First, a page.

Bluetooth® is a wireless technology used for exchanging voice and
data over short distances between Bluetooth enabled devices. Ericsson
introduced Bluetooth to the market in 1994 to overcome the challenges of
connecting devices with different types of technology and communication
protocols.

Since its introduction, the Bluetooth® Special Interest Group has collected
more than 20,000 member companies and the Bluetooth standard has
become a widespread and popular method of connecting devices.
More than 2 billion units are able to use Bluetooth technology, which
has consequentially raised concerns about security issues.

Before getting into details about Bluetooth security, it should be mentioned
that overall, the risk of unauthorized access to communication via
Bluetooth is limited. In general, Bluetooth offers a very high level of security,
which Sennheiser has chosen to enhance further through the intelligent
use of innovative solutions.

High Level of Security

As mentioned earlier, Bluetooth technology offers a high level of security
for the user. It is extremely difficult to eavesdrop or to interfere with Bluetooth
communication for many reasons, including the short range and the
authentication that must take place in order to use the devices.

In theory, the most vulnerable point for Bluetooth devices is when they are
pairing as they have to be visible/discoverable to do that. Even though the
security threat is highly hypothetical, Sennheiser has addressed the issue
with several intelligent measures.

Different types of threats:

In order to explain the advantages of the secure Sennheiser headsets it is
useful to list the different types of threats that are being discussed.

Man in the middle attack: An attacker tries to intercept information
over to his device without the knowledge of the attacked. It is extremely
difficult to do that in real life, as the attacker would have to be very close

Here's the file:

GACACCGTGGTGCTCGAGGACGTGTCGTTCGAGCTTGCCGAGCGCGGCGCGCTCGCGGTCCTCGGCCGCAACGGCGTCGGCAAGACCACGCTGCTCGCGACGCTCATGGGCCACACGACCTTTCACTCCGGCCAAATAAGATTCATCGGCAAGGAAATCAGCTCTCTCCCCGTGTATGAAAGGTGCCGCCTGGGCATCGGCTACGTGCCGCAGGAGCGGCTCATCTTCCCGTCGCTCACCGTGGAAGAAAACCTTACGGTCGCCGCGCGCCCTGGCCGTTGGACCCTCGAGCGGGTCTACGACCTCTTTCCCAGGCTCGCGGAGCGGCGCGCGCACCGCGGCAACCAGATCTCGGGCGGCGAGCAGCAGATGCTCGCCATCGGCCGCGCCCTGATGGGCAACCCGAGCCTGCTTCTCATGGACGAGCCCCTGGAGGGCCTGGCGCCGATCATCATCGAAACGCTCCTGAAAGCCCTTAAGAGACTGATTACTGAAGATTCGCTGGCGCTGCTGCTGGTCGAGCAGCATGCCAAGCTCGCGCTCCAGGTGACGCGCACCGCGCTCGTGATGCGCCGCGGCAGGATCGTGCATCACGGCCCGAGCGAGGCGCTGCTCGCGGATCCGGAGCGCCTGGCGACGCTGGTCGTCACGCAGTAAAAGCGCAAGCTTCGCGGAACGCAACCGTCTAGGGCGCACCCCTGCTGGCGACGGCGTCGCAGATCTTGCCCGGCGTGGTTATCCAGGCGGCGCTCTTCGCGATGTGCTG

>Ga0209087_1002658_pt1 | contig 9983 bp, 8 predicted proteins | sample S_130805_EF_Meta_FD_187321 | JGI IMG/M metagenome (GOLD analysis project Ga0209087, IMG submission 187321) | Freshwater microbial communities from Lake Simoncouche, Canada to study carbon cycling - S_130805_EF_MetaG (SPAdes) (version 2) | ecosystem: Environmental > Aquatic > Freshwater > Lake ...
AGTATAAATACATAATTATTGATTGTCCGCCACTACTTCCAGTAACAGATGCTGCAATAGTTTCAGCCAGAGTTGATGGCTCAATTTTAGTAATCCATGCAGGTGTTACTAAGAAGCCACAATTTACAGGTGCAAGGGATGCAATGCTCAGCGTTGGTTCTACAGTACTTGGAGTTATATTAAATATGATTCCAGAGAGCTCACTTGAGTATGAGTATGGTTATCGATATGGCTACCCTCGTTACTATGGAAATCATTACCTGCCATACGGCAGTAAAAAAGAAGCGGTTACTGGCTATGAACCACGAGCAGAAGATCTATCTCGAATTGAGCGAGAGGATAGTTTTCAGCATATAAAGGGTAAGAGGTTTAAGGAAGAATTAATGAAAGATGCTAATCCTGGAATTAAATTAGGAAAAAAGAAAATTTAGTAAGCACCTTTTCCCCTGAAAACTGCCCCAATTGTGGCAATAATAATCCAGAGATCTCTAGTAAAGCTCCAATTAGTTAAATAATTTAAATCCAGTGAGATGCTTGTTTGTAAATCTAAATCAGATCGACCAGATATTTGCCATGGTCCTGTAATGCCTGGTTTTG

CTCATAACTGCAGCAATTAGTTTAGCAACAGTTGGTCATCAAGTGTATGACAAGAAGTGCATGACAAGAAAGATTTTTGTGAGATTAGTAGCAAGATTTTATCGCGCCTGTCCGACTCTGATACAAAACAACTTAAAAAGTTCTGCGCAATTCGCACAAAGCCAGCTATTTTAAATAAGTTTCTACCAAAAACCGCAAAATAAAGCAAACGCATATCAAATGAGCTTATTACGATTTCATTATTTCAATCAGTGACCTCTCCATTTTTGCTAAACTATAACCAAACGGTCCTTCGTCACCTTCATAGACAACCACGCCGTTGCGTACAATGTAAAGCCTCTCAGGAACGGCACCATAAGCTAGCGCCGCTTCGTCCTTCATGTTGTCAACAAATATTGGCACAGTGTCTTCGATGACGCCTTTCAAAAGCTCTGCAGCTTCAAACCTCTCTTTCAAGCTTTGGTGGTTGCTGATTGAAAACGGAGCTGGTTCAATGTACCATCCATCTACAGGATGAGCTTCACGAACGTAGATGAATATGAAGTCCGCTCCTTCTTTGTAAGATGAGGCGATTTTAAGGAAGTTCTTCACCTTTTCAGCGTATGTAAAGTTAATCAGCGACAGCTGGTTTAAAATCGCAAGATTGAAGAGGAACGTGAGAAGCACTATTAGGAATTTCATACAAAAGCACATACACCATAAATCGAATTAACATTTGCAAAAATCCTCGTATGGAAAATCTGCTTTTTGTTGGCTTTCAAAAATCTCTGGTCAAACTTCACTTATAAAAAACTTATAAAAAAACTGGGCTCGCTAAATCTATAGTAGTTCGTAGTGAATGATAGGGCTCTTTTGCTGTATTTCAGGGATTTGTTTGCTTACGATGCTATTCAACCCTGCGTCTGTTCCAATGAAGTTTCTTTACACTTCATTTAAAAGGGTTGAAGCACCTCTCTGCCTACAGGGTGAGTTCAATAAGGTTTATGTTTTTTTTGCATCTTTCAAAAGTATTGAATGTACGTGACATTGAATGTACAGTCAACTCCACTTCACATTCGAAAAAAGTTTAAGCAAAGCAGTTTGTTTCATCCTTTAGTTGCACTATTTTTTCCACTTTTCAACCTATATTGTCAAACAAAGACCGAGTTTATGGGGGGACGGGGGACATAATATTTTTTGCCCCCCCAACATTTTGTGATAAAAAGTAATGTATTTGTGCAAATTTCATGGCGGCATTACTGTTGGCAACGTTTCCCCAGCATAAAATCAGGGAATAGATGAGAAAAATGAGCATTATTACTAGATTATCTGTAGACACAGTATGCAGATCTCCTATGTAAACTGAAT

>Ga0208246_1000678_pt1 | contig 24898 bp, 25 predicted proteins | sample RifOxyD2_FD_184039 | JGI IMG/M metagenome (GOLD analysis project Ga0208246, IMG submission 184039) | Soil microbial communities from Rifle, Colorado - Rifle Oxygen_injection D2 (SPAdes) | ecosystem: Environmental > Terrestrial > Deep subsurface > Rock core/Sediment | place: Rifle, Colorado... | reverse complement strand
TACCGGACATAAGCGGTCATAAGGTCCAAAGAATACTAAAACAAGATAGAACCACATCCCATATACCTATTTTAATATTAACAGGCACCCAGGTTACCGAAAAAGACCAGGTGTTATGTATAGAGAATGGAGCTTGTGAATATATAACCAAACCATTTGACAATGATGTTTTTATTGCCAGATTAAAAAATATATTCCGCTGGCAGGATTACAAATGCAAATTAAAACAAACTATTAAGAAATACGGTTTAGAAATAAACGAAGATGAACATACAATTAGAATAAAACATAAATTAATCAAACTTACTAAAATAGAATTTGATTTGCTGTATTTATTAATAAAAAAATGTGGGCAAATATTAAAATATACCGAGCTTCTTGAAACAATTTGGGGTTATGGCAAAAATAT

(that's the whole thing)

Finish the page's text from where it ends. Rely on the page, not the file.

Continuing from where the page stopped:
to the devices.

Virus: Wireless transmission of a harmful virus. The Sennheiser Bluetooth
headset and the Bluetooth dongle only transmit speech, not data like other
Bluetooth devices. Therefore, there is no environment for a virus to run.

Eavesdropping: An attacker listening in on a conversation. The attacker
would have to be present at the pairing and furthermore have extremely
advanced equipment. The voices are encrypted and converted to a digital
stream.

Modern devices use the Bluetooth® 4.0 standard and higher, especially for
the use of voice transmission, which provides a high level of protection.

Supplementary Sennheiser Security

For Sennheiser, security for the user plays an important role in product
development. They have taken extra steps in order to strengthen the
high level of security that Bluetooth technology provides. Here are some
examples:

Intelligent Power Management: During pairing, the transmit power of
Sennheiser Bluetooth devices is reduced. This results in a much shorter
range when performing the pairing process. “Man in the Middle” attacks
become extremely difficult to undertake as the attacking device would
have to be very close to the pairing devices.

Host Device Access Security: Sennheiser headsets and the corresponding
USB-dongles only support audio related Bluetooth profiles. Data content
stored on the host device can never be transmitted to the headset or other
devices. This means that viruses cannot be transferred, either.

Short Pairing Window: Sennheiser headsets are only discoverable for a
very short period during pairing. After that short period, they automatically
turn off the Bluetooth access until access is reactivated by
the authorized user.

To see our wide range of Sennheiser headsets, click here.

Source: Sennheiser

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